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Forming Homeschool Friendships that Count

Updated: Nov 27, 2022

If you’re a veteran homeschooler, you know that socialization isn’t an issue. In fact, weird unsocialized homeschoolers are what TV shows are made of, not real life. However, if you’re a new homeschool parent, you may worry about how your new homeschooled child will find friends and stay active. Don’t worry! There are a lot of resources out there, you just have to know where to look.

Most kids don’t have any issues forming friendships when given the opportunity. With homeschooling, it may just take a bit more work from us homeschooling parents since they aren’t in a typical school setting, but you’ll be amazed how busy your kids actually are once you get into your homeschool routine that works for your family!

Join a homeschool group The easiest and quickest way to get involved with other homeschoolers in your area is to join a homeschool or support group. Most of these groups offer a variety of opportunities to get together on different days and at different times. Field trips, co-ops, holiday crafts, and play dates at parks are just a few activities that are offered. Many large homeschool support groups are listed by state on the HSLDA page

Take advantage of online groups Besides homeschool organizations, there are a ton of small, local homeschool groups in your area to be found on Facebook. Whether they be for moms to connect their kids through activities, or teenage-based groups for homeschoolers, they are a great way to connect. Talking back and forth online alleviates some of the awkwardness that comes with meeting for the first time in person.

Visit kid-friendly places during “school hours” While kids who go to a brick-and-mortar school are in session, head to your local library, neighborhood park, children’s museum, or other places where kids flock. The kids you will find there during regular school hours are most likely other homeschoolers. Don’t be afraid to ask – you might just make some new friends!

Join co-ops or classes While these are focused on extended learning, there’s typically little time to socialize before and after. Some school districts may offer homeschool programs one day a week that even offer lunchtime or recess time for the kids. If you notice your younger child clicking with a couple of other kids, in particular, reach out for a playdate. If your kids are older, you may not need to help the friendship along. They may have already friended them on social media, exchanged cell numbers, or decided to play together on an online gaming platform of interest that they share.

Retain friendships If you’re a new homeschooler, chances are your child already has some solid friendships with some of their former classmates. Preserving those friendships may be hard, but making an effort to stay in touch, either through playdates, FaceTime, or Zoom, it’ll help foster the relationship they’ve already made.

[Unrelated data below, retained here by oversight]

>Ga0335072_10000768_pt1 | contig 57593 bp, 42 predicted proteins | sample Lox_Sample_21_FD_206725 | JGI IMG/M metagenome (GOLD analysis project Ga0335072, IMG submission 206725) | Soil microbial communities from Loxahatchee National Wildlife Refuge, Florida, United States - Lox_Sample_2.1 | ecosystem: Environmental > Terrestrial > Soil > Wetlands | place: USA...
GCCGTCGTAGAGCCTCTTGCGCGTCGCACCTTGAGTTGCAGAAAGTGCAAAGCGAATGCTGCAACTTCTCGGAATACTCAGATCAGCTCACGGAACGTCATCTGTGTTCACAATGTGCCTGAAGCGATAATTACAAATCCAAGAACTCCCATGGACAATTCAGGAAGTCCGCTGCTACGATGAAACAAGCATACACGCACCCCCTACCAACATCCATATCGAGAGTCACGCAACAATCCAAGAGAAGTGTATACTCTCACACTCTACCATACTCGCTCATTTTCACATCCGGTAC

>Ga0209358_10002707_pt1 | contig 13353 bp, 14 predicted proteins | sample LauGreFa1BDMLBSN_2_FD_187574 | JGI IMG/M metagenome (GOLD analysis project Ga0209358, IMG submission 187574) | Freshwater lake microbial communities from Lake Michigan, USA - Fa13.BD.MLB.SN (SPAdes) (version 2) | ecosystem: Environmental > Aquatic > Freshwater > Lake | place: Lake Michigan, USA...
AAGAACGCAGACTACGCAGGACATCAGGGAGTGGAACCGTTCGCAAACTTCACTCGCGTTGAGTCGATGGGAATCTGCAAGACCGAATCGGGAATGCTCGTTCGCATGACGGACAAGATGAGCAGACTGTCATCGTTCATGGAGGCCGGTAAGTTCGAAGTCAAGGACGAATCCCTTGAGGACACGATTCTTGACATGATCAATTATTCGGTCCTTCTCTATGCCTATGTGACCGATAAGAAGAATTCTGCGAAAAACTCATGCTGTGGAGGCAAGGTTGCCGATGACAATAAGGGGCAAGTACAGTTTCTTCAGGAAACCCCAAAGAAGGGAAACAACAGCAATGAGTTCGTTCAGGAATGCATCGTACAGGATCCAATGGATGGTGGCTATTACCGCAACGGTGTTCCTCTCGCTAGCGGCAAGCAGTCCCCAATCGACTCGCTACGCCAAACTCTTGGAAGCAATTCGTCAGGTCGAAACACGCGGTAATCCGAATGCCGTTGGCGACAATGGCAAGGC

Attend homeschool events Some local and regional clubs, organizations, and associations host social events for homeschoolers throughout the year. A homeschool dance, mixer, or outing is a great way for your kids to meet others with similar interests.

Inquire at church If your son or daughter does Awanas or a teen youth group at church, they may not realize that some of the others in the group homeschool as well. This is a great way to expand spending time with them, especially if they already get along and spend time together at church. Similar interests, beliefs, and values are a great way for friendships to grow into adulthood.

  1. Acting and theater

  2. Sports, whether they be recreational or competitive

  3. Dance

  4. Classes such as photography, music, cooking, or art

  5. Volunteering

Take a chance

If your kids are a bit shy or introverted and have a harder time opening up and talking to peers, you may need to gently step in and help. My daughter is a competitive gymnast and part of her training is during the day. There’s another homeschool girl who trains at the same time that is close to her age. They hit it off at training but were too shy to suggest they play together outside the gym. Once we moms stepped in and planned a playdate, the girls have been close friends ever since. It’s nice to have a friend who understands a hectic sports schedule, and a homeschool lifestyle, and who can also take time off together to “just be kids.”

Let’s face it. Friendship is essential. Even if you consider yourselves a close-knit family and are proud of the fact that your child comes to you with their concerns or worries, they also need a peer to laugh with, share their silly ideas with, build forts with, share secrets, and someone to go to that will understand their childhood fears and interests.



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